Autonomous Nature: Problems of prediction and control from ancient times to the scientific revolution
By Carolyn Merchant
There is in all visible things an invisible fecundity,
a dimmed light,
a meek namelessness, a hidden wholeness.
This mysterious Unity and Integrity is
Wisdom, the Mother of all, Natura naturans.
– Thomas Merton
Two men huddle against the rain in the west of Ireland and use a sledgehammer to pound nine-foot stakes into the squelching, saturated winter soil. Some stakes go in straight, but most, like this one, tilt slightly in the damp. It will have to do. They continue.
Once the field perimeter is marked by stakes they unfurl a roll of chicken wire, bending the base of it out about a foot, to prevent deadly intruders from digging beneath. Foxes, pine martens, mink. The latter have spread across the country after escape – or was it release? – from fur farms.
Above the tight mesh of the chicken wire goes a second layer of fencing, this time to keep out deer. Their trails criss-cross the roads around here and the damage they can do to expensive trees, with the light of dawn, is immense.
There is a saving grace. This is one of the few areas of the country where grey squirrels have yet to spread. Should they appear here, five years, ten years down the line, however, trapping may be the only option.
A year passes and, of course, a pine marten works his way into the enclosure, beheading the defenceless, terrified chickens. There’s blood and shit and feathers everywhere, and the men resolve to give up on poultry. The trees, however, remain safe for the time being, the deer kept at bay.
Whatever this troubling word nature may mean, it is an unruly force. Whether the precarious existence of a smallholding, described above, or the unpredictable debris emitted as a result of subatomic collisions deep under the Swiss soil at CERN, human control appears forever limited and ephemeral.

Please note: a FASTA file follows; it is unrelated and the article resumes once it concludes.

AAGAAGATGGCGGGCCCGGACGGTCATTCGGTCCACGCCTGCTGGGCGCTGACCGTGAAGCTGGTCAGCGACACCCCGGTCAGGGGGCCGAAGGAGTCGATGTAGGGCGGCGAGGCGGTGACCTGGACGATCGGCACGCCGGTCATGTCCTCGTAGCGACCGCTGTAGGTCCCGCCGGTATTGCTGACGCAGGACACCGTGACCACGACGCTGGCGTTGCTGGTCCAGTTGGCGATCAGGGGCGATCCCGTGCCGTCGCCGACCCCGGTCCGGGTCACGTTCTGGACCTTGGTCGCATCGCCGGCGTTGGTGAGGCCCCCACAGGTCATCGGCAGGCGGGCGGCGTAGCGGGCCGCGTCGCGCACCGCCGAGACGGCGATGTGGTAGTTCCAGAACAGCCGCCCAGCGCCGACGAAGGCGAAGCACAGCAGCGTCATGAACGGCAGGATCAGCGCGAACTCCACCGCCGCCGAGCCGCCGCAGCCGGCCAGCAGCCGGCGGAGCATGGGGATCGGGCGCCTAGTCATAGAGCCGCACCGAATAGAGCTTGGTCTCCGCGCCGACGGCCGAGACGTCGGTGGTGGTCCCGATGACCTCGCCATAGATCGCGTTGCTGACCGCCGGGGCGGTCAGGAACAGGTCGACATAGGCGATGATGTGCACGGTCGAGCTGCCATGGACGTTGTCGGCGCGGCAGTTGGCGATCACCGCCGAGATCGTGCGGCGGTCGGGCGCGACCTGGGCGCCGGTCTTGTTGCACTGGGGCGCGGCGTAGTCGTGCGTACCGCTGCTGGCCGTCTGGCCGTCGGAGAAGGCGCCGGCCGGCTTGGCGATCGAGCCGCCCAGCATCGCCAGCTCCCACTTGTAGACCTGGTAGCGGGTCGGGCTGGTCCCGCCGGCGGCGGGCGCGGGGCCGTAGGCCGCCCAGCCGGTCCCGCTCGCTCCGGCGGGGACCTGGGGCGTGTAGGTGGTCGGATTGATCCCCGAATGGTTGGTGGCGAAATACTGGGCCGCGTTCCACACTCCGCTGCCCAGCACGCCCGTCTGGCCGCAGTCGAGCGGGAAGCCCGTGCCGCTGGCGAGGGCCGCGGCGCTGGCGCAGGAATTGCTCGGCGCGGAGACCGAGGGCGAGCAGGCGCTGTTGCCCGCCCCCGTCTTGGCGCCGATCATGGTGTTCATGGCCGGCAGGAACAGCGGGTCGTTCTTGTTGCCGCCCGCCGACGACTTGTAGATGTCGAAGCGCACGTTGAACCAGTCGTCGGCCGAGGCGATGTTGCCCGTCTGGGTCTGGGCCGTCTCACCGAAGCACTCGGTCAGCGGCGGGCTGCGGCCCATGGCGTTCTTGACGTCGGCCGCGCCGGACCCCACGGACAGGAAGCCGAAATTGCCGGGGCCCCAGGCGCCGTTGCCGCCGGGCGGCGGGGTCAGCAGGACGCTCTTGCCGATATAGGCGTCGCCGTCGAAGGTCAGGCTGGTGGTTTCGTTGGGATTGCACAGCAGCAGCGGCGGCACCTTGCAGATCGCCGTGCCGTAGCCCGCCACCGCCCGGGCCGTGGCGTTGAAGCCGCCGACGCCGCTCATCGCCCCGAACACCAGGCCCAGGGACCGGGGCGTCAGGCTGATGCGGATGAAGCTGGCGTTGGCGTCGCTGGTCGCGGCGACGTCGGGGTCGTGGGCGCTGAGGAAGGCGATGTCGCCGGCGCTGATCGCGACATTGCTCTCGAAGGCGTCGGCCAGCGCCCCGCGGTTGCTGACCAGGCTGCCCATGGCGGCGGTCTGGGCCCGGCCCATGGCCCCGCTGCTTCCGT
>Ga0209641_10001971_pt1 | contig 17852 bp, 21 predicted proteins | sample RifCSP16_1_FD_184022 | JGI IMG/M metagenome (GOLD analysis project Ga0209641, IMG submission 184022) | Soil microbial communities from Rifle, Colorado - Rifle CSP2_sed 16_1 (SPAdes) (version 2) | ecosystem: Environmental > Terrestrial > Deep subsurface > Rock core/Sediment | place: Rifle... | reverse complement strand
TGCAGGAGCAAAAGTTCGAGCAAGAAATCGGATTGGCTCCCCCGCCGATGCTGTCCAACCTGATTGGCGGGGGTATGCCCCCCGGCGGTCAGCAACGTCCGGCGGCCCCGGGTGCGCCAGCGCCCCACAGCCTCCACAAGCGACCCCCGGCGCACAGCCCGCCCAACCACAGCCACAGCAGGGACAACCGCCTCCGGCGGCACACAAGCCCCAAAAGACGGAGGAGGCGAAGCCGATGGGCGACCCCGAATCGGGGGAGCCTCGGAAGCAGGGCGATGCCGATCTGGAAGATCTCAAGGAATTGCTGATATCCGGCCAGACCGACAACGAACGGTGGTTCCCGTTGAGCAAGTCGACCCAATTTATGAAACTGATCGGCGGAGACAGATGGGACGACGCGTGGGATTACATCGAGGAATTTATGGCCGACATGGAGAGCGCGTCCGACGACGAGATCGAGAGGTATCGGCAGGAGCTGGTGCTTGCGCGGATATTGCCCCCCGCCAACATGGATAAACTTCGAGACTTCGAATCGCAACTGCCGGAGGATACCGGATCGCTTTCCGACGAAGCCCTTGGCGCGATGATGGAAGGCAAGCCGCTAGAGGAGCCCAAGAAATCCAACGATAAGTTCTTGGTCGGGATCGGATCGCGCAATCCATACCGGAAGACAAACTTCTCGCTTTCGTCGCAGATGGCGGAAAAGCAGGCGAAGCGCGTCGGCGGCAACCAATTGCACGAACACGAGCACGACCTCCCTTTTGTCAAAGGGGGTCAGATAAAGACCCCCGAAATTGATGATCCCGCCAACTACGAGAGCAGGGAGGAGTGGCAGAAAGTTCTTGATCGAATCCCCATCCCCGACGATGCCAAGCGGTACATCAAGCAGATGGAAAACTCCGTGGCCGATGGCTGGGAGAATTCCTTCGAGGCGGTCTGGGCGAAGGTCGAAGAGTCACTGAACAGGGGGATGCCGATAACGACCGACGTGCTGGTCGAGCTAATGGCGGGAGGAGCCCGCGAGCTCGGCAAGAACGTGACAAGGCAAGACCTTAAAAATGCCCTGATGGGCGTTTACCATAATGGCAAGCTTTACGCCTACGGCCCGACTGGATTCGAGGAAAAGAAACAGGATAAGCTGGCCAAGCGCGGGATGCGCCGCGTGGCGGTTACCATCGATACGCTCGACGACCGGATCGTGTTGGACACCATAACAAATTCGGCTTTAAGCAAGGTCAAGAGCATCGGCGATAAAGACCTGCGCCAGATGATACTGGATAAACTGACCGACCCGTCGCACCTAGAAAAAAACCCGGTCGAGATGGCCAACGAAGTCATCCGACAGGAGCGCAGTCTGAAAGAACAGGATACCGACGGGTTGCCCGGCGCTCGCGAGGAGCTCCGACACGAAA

The human ape does, however, excel at bending natural forces to its will, with astonishing precision. Just as fences temporarily keep wild fauna at bay, so does locating the vast Large Hadron Collider five hundred feet under Geneva protect it to the required extent from natural radiation and muon particles. All the while, baffled scientists huddle safely behind computers creating temperatures 100,000 times hotter than the centre of the sun, momentarily at least.
At a much higher level of abstraction, these are the issues confronted by Carolyn Merchant in her new work Autonomous Nature. Her classic early book, The Death of Nature: Women, Ecology and the Scientific Revolution (1990) drew influential links between the rise of a mechanistic worldview amidst the scientific revolution and the historic subjugation of women and the non-human environment. Now she looks beyond the dawn of modernity, to the treatment of order and disorder in environmental and philosophical thought throughout history, focusing primarily on the interplay between natura naturata, nature as moulded and created, and natura naturans, nature as a productive and unruly force.
The book’s first section, itself titled ‘Autonomous Nature’, begins amidst ancient volcanic eruption, earthquakes and pestilence, highlighting the gradual emergence, from the time of Plato and Aristotle to the Christian theologians of the medieval era, of an idea of order and controllability from within this life-threatening chaos.
However, in spite of this emergence Merchant notes the always dialectical, and often downright conflicting, relationship of natura naturata and natura naturans:
Upsetting this trajectory…intervened the Renaissance dichotomy between a personified Nature acting as God’s instrument versus a recalcitrant Nature acting not in accordance with God’s plan, but on “her” own, creating the problem of how “she” could be managed. By the time of the seventeenth-century Scientific Revolution, natural philosophers would respond by developing the idea of controlling a free, recalcitrant nature through the laws of nature and a disorderly society through natural law. (57)